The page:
Sen. Rick Scott reintroduces federal bill to rein in university tuition, debt

by | Dec 1, 2023



  • Sen. Rick Scott re-introduced the COLLEGE Act on Thursday, aimed at addressing rising tuition costs and student debt by requiring universities with endowments over $1 billion to contribute a portion of tuition costs for full-time students. 
  • The contribution scale varies based on the endowment size, with higher percentages for larger endowments.
  • The bill also mandates universities to report key metrics to the Secretary of Education, such as graduation rates, median wages of graduates, and average student loan debt, to enhance accountability and monitor post-graduation success.

Sen. Rick Scott reintroduced the Changing Our Learning, Loans, Endowments, and Graduation Expectations (COLLEGE) Act this week, a legislative proposal targeting issues relating to tuition costs and student debt in higher education.

The bill would, if adopted, impose financial responsibility on universities with large endowments, particularly those participating in federal financial aid programs. Under the COLLEGE Act, institutions with endowments exceeding $1 billion would be required to contribute a percentage of tuition costs for each full-time student.

Individual university contributions are scaled according to the size of the endowment under the bill: 25 percent for those between $1 billion and $5 billion, 50 percent for $5 billion to $10 billion, and 75 percent for endowments over $10 billion.

“Right now, universities are raking in BILLIONS from federal taxpayers while sitting on massive endowments. That is unacceptable. For far too long, state and federal leaders have taken a misguided and failed approach to managing public institutions of higher education,” said Scott. “If we want real results that improve student performance, boost post-graduation job placement, and keep tuition affordable, we need to do the hard work of actually holding colleges and universities responsible for the outcomes of their students and accountable to the American taxpayer.”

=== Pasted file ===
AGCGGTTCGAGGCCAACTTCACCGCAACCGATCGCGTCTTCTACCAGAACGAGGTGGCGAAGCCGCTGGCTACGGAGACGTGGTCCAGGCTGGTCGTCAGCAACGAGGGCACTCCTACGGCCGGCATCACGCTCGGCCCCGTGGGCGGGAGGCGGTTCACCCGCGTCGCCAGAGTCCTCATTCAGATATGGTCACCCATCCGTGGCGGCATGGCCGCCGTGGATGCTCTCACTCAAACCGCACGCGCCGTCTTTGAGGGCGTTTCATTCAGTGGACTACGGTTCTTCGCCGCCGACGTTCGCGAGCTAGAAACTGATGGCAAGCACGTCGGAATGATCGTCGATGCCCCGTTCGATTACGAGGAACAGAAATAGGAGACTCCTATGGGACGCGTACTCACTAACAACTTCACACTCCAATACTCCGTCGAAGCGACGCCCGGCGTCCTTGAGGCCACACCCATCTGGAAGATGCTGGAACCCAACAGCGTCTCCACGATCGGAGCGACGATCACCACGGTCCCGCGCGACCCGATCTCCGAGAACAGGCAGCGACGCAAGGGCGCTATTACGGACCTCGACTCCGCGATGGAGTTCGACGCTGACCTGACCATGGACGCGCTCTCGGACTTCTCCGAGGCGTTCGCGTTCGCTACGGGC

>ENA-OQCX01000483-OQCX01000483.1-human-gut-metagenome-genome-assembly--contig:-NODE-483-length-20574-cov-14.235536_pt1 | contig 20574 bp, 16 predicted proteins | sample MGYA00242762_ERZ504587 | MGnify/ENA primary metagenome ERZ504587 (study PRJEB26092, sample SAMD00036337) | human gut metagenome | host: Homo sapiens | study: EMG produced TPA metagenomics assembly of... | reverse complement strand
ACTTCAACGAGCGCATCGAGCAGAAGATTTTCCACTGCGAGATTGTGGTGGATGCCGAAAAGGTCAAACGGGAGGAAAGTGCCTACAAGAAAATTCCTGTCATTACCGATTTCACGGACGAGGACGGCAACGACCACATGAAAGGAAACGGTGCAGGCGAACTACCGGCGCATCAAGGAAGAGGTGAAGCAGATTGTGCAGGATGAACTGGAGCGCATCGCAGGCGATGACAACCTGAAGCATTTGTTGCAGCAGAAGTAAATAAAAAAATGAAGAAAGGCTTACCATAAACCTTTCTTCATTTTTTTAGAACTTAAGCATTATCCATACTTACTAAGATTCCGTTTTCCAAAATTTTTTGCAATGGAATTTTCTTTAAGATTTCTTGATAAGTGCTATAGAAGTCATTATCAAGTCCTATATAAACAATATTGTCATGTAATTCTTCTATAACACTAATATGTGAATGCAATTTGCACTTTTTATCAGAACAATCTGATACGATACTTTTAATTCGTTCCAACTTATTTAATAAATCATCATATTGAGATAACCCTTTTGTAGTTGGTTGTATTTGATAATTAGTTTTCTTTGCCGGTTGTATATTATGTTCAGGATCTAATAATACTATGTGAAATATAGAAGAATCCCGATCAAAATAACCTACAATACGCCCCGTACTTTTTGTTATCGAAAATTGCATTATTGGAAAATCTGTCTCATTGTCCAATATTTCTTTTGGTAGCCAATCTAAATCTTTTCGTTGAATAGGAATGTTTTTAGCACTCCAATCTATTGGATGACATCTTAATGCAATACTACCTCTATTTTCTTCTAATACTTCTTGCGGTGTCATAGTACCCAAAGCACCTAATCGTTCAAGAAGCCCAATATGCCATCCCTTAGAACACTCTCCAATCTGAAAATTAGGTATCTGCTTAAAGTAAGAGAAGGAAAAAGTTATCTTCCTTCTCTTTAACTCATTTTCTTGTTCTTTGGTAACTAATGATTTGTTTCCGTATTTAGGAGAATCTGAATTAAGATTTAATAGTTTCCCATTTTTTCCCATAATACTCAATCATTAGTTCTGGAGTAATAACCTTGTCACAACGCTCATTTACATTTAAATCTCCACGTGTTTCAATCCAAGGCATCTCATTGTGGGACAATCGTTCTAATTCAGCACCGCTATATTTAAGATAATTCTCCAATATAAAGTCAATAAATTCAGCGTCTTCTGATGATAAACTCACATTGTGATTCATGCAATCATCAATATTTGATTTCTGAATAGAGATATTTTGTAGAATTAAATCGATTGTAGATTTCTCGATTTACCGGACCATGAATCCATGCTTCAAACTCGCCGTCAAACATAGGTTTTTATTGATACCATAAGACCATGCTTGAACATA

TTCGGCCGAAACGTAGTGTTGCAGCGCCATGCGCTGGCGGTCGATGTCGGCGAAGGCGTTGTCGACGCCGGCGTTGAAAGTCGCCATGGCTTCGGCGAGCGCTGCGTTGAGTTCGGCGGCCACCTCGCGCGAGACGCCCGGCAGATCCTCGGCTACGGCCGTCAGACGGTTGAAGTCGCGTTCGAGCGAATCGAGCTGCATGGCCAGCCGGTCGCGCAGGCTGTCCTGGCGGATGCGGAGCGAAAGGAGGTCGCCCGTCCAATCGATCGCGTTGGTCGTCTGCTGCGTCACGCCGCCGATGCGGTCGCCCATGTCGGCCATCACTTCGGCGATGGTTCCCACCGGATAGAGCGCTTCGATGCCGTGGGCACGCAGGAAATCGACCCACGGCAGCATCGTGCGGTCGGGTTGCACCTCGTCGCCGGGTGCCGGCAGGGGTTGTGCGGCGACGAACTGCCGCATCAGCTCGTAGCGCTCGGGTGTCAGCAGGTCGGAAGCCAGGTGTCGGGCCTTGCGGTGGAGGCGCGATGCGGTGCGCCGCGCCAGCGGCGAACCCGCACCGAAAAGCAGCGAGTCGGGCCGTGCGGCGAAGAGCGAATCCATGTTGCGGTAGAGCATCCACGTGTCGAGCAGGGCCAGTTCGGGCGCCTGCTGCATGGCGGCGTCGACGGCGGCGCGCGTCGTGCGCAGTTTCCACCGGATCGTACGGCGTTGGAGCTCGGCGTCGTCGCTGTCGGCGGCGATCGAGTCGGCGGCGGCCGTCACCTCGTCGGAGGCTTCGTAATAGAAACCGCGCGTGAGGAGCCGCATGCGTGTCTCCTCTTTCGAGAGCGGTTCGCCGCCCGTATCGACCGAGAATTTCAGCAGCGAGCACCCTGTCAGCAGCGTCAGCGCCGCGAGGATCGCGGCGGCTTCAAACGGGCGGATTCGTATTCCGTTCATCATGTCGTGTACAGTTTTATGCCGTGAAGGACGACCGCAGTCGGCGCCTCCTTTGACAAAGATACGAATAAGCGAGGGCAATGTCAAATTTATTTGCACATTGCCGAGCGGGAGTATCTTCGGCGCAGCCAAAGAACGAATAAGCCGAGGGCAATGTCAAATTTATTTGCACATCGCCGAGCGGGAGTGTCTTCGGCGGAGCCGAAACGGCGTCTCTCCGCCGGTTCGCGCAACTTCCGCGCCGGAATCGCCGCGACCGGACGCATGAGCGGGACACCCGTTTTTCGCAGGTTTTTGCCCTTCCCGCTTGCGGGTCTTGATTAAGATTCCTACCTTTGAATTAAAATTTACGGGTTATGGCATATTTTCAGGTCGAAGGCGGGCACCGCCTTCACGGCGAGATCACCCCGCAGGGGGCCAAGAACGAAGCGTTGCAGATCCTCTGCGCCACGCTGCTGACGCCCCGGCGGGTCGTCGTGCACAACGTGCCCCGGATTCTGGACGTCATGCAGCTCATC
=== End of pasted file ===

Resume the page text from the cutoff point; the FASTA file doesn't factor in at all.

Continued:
According to data presented by Scott’s press team, tuition at both private and public universities has increased by 300 to 500 percent in recent years.

The bill would also require universities to report various metrics to the Secretary of Education, including the institution’s four-year graduation rate, median wages of graduates, and the average total student loan debt in order to better track and monitor student success post-graduation.

In June, the State University System Board of Governors (BOG) halted plans to discuss an increase in tuition costs for out-of-state students. In a letter to BOG Chair Brian Lamb, the Presidents of all 12 member schools citeds rising enrollment demands and market conditions as the rationale behind the request, which would see tuition costs spike by as much as 15 percent for out-of-state students.

“Upon further examination, it was determined there would need to be some additional work and time spent on this before we bring it up as a committee item,” said Vice Char Eric Silagy.

A secondary request that was also postponed sought that each university’s Board of Trustees be granted the authority to determine proprietary tuition models based on their individual markets, competitive environments, and strategic plans.

Different universities within the State University System charge varying amounts for the out-of-state fee per credit hour. The last fee increase occurred in 2012, though only two universities raised their fees, with some universities not increasing out-of-state fees since 2004.

For undergraduate students, the University of South Florida (USF) has the lowest out-of-state fee per credit hour at $346.50, while the University of Florida has the highest at $707.21. USF also has the lowest fee for graduate students at $424.52, while Florida Gulf Coast University has the highest at $883.13.

In October, it was determined that three Florida schools — the University of Florida (UF), Florida State University (FSU), and the University of South Florida (USF) — were named among the most affordable schools in the country.

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